The study found that a significantly higher proportion of patients taking the drug, cyclophosphamide, showed improvement in lung function compared with those taking a placebo. Patients taking the drug also had significant reductions in breathlessness and reported feeling more energetic and in better health.
"Until now, there has been no proven therapy for scleroderma, and 60-70% of patients die within 10 years," said Donald Tashkin, M.D., Professor of Medicine at the David Geffen School of Medicine at the University of California, Los Angeles, one of the authors of the new study on the drug.
Although previous studies have suggested that cyclophosphamide may benefit people suffering from scleroderma, this study, known as the Scleroderma Lung Study, is the first large, randomized, controlled trial to study the drug's effectiveness against scleroderma lung disease. The study, sponsored by the National Institutes of Health, was conducted at 13 centers throughout the United States.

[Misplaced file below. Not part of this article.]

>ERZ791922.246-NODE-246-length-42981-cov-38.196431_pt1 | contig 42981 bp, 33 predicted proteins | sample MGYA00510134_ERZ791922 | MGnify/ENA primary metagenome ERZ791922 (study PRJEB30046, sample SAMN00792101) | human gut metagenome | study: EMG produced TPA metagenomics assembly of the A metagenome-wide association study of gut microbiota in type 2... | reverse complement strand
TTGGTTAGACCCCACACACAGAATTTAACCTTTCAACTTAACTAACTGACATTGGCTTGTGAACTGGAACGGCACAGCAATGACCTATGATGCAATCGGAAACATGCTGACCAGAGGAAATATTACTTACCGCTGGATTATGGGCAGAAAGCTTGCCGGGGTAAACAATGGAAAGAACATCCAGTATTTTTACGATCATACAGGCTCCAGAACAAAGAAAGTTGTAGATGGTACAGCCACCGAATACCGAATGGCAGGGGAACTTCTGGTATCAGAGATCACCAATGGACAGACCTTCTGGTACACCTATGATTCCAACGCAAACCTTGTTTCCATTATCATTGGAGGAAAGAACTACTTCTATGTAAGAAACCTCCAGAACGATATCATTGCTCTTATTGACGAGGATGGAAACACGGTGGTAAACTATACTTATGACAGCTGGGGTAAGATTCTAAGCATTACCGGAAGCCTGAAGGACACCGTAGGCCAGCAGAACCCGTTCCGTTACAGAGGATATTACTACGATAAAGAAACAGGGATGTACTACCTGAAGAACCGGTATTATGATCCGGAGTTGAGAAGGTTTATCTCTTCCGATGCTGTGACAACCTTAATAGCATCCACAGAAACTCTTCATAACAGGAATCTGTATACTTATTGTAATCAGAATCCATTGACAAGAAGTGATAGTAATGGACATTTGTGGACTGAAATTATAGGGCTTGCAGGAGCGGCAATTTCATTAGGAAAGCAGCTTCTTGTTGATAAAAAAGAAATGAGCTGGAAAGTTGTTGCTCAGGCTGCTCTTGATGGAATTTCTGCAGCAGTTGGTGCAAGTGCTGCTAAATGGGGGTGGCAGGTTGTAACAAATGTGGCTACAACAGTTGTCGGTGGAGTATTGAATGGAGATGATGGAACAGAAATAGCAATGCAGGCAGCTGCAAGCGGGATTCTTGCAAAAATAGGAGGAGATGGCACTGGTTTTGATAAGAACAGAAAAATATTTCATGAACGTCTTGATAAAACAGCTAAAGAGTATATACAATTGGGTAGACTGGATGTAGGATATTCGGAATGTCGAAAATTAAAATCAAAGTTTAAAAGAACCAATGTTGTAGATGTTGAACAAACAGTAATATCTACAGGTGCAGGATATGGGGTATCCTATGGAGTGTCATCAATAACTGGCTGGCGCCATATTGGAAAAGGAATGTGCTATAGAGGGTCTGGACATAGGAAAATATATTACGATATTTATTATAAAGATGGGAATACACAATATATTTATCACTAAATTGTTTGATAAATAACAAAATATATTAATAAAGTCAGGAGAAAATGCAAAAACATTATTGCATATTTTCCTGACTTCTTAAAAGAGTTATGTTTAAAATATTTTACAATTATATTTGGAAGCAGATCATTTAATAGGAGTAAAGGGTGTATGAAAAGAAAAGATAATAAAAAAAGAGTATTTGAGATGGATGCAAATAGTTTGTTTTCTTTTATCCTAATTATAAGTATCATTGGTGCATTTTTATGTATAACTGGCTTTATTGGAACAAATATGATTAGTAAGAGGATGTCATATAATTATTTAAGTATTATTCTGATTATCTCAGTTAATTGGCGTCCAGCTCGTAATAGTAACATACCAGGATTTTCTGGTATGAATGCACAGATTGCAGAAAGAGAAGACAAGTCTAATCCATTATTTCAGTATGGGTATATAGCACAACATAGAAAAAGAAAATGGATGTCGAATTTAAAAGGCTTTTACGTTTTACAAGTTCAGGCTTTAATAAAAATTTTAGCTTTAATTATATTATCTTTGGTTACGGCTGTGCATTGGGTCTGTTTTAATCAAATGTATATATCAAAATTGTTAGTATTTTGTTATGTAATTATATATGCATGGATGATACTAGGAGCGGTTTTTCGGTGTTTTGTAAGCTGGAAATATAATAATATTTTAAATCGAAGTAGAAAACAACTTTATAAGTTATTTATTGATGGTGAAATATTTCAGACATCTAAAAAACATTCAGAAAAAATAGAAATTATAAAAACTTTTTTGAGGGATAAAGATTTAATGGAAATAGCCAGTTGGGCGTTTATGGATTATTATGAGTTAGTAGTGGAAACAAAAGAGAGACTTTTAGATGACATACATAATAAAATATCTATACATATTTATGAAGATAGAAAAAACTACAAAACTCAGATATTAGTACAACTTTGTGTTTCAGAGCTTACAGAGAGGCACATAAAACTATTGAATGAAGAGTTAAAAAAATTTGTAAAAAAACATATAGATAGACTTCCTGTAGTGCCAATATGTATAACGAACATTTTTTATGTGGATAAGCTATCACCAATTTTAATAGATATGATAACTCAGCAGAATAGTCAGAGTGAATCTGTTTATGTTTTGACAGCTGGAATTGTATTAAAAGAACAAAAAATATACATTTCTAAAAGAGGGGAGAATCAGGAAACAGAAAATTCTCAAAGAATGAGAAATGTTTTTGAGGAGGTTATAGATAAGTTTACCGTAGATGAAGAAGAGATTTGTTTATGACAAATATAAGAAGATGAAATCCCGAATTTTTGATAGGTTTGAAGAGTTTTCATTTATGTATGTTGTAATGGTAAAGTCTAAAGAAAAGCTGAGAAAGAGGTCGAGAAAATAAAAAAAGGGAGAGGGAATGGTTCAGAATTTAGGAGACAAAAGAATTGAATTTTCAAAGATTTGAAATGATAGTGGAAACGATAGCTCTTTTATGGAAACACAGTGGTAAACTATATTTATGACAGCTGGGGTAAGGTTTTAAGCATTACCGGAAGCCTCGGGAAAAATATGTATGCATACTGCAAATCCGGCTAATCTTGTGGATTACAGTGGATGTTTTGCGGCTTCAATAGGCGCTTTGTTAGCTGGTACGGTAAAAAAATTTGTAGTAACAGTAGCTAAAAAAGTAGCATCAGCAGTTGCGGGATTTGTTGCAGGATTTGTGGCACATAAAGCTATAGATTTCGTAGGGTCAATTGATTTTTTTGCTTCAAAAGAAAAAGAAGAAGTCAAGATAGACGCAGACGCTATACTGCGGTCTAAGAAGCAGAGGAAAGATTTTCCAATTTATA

Scleroderma is a progressive disease that leads to the hardening and tightening of the skin and connective tissues-the fibers that provide the framework and support for the body. The disease can affect the blood vessels and internal organs, and about 80% of patients also have a problem with their lungs that leads to scarring (fibrosis). This scarring is caused by inflammation, in which an abnormal number of white blood cells accumulate in the lungs. The inflammation and scarring make breathing more difficult. More than half of scleroderma deaths are due to lung-related problems, Dr. Tashkin said.
About 150,000 Americans have scleroderma. Three to four time
Contact: Jim Augustine
American Thoracic Society